Orchestrator of Storms: The Fantastique World of Jean Rollin (2022) Fantasia Review

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Orchestrator of Storms: The Fantastique World of Jean Rollin, from here on simply Orchestrator of Storms, is a long overdue examination of the works of French filmmaker Jean Rollin, a man who has been labelled everything from an auteur to a pornographer and a hack.

Writer/directors Dima Ballin and Kat Ellinger have worked together on several previous documentary shorts about genre films and filmmakers such as The Tale of Mr. Corman and Mr. Poe and The Magnificent Obsession of Michael Reeves as well as on individual projects. However, coming in at an hour and fifty-two minutes Orchestrator of Storms is anything but short.

Orchestrator of Storms picks up almost from the moment of Rollin’s birth to a father who worked in the theatre and a mother who had been an artist’s model. It was his mother who raised him after his father left. The film explores how her social circles and the men she was involved with, mostly artists and philosophers, along with the cinema and comics shaped his tastes and ambitions.

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From there it follows Rollin as he enters the film industry, from an internship behind a desk to working as an editor during his time in the French Army. And eventually making several short films and his first feature, Le Viol du Vampire (The Rape of the Vampire). It also documents the artistic and political unrest in France at the time and how his surreal films were at odds with the rise of the French New Wave and the forces that were driving people to the streets in protest.

At this point, Orchestrator of Storms moves into territory those familiar with the director will recognize. His struggle to find financing for his projects and the compromises he had to make to get them made. That includes his eventual disillusionment with filming his own projects and the resulting several-year-long detour into directing hardcore porn where he would meet the actress who would become his muse in films like Grapes of Death, The Night of the Hunted and Fascination, Brigitte Lahaie.

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Unfortunately, while Ballin and Ellinger had plenty of film clips, including plenty of NSFW footage, as well as people to interview about Rollin, Orchestrator of Storms suffers from a lack of the man himself. Rollin died in 2010 and since it wasn’t until late in his career that his films began to develop a cult following there isn’t much in the way of archival footage or interviews with him.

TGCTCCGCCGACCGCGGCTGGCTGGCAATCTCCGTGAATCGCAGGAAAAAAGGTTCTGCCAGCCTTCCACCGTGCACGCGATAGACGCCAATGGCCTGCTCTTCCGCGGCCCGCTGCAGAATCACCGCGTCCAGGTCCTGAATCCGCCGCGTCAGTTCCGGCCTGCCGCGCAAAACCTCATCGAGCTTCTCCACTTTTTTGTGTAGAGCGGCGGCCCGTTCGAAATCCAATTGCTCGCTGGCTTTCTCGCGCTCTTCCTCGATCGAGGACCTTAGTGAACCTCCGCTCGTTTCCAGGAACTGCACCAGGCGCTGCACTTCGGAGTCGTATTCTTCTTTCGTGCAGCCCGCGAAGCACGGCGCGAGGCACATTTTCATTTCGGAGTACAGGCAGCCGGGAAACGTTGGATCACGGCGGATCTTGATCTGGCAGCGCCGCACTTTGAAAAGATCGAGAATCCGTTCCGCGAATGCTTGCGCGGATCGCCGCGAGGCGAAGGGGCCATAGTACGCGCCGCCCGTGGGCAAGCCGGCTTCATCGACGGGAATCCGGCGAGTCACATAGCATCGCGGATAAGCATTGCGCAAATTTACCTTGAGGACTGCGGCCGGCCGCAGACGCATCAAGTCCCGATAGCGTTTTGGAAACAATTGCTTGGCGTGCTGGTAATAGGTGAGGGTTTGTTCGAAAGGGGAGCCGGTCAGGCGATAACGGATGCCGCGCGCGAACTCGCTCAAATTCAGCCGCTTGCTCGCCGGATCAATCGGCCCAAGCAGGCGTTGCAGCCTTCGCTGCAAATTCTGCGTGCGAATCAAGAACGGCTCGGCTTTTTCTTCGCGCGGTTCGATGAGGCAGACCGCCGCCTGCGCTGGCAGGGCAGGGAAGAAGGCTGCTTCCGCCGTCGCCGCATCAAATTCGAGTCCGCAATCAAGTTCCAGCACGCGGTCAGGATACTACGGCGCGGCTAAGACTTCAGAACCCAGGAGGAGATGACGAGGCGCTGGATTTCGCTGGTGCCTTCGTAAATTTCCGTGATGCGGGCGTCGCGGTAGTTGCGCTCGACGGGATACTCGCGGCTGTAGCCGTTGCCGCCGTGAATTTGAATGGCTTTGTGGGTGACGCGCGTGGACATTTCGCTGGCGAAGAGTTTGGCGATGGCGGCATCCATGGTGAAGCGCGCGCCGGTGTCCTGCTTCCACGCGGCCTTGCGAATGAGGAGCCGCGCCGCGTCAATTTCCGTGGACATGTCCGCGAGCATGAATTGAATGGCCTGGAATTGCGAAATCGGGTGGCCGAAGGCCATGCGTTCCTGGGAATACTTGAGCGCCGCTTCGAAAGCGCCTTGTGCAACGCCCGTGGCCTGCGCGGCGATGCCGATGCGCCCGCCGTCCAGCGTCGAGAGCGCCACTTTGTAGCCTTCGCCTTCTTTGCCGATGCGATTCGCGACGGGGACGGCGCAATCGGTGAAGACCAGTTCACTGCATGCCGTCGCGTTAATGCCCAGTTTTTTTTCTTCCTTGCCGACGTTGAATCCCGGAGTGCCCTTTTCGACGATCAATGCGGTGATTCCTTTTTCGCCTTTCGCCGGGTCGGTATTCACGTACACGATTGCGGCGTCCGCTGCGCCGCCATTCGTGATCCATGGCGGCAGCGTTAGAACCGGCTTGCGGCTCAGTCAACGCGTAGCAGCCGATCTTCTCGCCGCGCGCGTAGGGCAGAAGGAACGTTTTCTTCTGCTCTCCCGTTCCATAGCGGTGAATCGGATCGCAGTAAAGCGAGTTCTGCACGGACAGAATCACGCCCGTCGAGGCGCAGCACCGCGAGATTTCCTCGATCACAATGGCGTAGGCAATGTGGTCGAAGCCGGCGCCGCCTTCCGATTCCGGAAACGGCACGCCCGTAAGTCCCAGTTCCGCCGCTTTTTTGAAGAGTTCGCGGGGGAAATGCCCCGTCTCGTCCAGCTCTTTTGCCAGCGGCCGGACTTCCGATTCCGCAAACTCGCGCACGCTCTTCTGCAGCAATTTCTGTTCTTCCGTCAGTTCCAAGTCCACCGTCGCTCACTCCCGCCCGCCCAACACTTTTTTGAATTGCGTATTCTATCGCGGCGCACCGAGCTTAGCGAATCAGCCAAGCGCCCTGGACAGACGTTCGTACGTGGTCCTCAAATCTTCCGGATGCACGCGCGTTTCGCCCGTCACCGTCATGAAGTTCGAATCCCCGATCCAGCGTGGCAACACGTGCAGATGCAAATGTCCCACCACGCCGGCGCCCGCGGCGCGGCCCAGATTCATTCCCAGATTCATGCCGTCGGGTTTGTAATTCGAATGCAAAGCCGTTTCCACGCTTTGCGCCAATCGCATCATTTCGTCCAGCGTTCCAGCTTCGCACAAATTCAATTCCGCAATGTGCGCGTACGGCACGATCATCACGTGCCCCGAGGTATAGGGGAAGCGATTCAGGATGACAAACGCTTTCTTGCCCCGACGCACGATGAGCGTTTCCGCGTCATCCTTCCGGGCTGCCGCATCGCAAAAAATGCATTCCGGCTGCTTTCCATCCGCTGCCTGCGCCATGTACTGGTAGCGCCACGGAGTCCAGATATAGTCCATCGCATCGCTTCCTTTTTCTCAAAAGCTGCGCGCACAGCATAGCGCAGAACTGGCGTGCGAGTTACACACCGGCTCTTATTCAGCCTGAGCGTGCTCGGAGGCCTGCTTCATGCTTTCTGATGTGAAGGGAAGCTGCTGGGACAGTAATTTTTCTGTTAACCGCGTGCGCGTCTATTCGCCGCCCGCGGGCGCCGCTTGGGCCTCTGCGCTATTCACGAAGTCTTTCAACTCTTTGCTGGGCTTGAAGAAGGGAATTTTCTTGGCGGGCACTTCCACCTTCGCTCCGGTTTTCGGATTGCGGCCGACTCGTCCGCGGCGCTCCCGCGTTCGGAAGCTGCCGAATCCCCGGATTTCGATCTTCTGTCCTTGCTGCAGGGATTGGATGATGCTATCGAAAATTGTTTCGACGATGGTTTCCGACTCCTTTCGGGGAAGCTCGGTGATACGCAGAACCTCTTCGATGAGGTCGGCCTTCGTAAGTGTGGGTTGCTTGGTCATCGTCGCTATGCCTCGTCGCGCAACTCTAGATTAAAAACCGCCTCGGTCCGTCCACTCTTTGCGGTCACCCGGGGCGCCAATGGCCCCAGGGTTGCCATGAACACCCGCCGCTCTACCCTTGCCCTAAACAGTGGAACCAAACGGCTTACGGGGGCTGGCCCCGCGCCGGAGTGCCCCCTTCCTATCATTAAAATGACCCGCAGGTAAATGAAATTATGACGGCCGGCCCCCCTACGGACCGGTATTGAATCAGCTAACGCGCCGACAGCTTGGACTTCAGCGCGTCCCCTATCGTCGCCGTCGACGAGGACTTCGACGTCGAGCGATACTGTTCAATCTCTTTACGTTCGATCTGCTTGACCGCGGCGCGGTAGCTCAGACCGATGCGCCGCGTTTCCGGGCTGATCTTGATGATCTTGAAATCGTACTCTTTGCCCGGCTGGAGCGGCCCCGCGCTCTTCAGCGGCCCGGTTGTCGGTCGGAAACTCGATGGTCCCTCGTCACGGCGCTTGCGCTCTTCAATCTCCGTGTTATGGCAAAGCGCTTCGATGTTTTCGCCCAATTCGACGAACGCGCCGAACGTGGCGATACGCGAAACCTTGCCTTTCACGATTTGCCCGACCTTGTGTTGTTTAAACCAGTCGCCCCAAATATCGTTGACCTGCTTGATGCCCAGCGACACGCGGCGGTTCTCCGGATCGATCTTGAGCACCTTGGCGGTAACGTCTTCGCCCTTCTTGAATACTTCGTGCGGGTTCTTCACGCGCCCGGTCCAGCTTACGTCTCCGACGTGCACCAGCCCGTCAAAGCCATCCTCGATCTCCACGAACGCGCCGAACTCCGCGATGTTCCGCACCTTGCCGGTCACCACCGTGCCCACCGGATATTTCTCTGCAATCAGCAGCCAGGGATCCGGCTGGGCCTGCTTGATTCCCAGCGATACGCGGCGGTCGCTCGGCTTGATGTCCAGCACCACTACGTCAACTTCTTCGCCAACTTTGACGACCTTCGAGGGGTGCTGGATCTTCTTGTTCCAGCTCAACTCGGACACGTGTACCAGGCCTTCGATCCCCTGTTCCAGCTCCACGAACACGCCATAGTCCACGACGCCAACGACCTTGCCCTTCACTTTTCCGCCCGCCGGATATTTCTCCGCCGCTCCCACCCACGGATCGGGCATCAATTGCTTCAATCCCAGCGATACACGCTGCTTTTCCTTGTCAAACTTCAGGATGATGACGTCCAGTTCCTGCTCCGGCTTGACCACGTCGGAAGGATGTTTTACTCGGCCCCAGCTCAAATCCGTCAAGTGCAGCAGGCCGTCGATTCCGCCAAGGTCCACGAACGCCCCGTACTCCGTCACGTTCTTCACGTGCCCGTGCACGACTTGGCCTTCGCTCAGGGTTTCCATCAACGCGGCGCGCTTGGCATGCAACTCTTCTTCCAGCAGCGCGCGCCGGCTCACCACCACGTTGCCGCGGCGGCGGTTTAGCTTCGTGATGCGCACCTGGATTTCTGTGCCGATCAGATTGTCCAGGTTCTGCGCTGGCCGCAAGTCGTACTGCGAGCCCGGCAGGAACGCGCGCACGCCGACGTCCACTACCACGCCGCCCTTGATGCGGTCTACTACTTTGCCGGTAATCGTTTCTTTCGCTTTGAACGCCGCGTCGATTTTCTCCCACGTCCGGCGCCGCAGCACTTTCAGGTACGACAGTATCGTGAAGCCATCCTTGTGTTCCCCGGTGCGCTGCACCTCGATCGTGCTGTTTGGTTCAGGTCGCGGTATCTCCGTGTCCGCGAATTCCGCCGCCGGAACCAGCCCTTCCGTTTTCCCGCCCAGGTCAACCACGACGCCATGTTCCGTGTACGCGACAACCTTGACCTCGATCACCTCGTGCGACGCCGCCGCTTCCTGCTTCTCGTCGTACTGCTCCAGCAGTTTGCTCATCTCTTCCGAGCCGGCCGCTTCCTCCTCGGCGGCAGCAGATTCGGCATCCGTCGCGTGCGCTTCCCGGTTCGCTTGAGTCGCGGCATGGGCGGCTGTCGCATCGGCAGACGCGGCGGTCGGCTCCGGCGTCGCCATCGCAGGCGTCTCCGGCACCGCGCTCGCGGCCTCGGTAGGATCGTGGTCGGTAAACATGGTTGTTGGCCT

There is extensive input from actresses Brigitte Lahaie and Françoise Pascal who starred in what many consider his best film, The Iron Rose. We also hear from film historians Virginie Sélavy and Kier-La Janisse as well as Nigel Wingrove whose company Redemption Films released several of Rollins’ films to the home video market. But while they can offer up reminisces of him or interpretations of his works it’s not the same as hearing it from the man himself.

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I do wish Orchestrator of Storms had a bit more on the two Jess Franco projects Rollin finished A Virgin Among the Living Dead and the infamous Zombie Lake. Zombie Lake with its big box VHS release was probably the first, and possibly only, of his films that many people saw. It also leads me to wonder why Franco, whose films are similarly unique but not as good, is so much better known and regarded.

Orchestrator of Storms will obviously appeal to fans of the director as well as genre historians. General fans curious about him and his films should find it interesting if perhaps a bit deferential. Orchestrator of Storms has been picked up by Arrow Films and recently screened at this year’s Fantasia Film Festival. After its festival run, it’s only a matter of time before it turns up on Blu-ray and/or Arrow’s streaming service. In the meantime, FilmTagger can suggest something similar.

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